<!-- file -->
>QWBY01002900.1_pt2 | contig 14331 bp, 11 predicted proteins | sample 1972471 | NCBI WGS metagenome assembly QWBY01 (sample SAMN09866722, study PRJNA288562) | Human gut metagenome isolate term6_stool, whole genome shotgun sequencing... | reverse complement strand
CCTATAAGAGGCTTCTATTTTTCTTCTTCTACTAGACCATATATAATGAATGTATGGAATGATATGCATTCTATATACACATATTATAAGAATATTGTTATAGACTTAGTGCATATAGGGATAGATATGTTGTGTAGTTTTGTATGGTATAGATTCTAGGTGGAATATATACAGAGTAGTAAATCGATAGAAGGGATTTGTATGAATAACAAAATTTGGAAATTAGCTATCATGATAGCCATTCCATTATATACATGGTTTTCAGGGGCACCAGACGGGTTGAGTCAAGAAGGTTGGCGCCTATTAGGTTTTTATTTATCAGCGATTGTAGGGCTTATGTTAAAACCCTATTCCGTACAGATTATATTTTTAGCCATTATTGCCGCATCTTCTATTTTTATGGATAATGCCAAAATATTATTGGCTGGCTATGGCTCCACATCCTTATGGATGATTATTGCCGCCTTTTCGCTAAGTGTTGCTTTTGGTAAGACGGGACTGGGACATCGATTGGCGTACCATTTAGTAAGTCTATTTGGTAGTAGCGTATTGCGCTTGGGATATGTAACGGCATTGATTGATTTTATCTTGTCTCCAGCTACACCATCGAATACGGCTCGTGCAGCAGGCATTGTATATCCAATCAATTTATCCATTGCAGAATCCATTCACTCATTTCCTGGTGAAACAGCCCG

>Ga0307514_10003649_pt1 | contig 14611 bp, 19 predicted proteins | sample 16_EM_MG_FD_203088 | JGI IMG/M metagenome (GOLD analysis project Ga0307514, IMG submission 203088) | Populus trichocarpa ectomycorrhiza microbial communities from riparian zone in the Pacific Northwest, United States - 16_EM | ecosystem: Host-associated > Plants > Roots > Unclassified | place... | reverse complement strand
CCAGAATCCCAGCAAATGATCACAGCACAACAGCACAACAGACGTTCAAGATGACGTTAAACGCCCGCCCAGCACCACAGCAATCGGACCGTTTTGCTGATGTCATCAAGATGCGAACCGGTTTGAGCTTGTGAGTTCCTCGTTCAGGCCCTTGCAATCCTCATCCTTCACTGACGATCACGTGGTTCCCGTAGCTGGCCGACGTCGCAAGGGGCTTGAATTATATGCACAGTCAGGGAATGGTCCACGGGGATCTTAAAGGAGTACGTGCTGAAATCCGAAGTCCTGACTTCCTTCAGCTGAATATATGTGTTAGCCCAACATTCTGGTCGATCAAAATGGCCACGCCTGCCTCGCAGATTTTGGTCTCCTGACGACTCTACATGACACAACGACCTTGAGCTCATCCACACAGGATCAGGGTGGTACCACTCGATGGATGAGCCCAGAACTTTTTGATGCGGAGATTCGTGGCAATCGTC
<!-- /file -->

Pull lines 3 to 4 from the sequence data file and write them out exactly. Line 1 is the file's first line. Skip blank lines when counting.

>Ga0307514_10003649_pt1 | contig 14611 bp, 19 predicted proteins | sample 16_EM_MG_FD_203088 | JGI IMG/M metagenome (GOLD analysis project Ga0307514, IMG submission 203088) | Populus trichocarpa ectomycorrhiza microbial communities from riparian zone in the Pacific Northwest, United States - 16_EM | ecosystem: Host-associated > Plants > Roots > Unclassified | place... | reverse complement strand
CCAGAATCCCAGCAAATGATCACAGCACAACAGCACAACAGACGTTCAAGATGACGTTAAACGCCCGCCCAGCACCACAGCAATCGGACCGTTTTGCTGATGTCATCAAGATGCGAACCGGTTTGAGCTTGTGAGTTCCTCGTTCAGGCCCTTGCAATCCTCATCCTTCACTGACGATCACGTGGTTCCCGTAGCTGGCCGACGTCGCAAGGGGCTTGAATTATATGCACAGTCAGGGAATGGTCCACGGGGATCTTAAAGGAGTACGTGCTGAAATCCGAAGTCCTGACTTCCTTCAGCTGAATATATGTGTTAGCCCAACATTCTGGTCGATCAAAATGGCCACGCCTGCCTCGCAGATTTTGGTCTCCTGACGACTCTACATGACACAACGACCTTGAGCTCATCCACACAGGATCAGGGTGGTACCACTCGATGGATGAGCCCAGAACTTTTTGATGCGGAGATTCGTGGCAATCGTC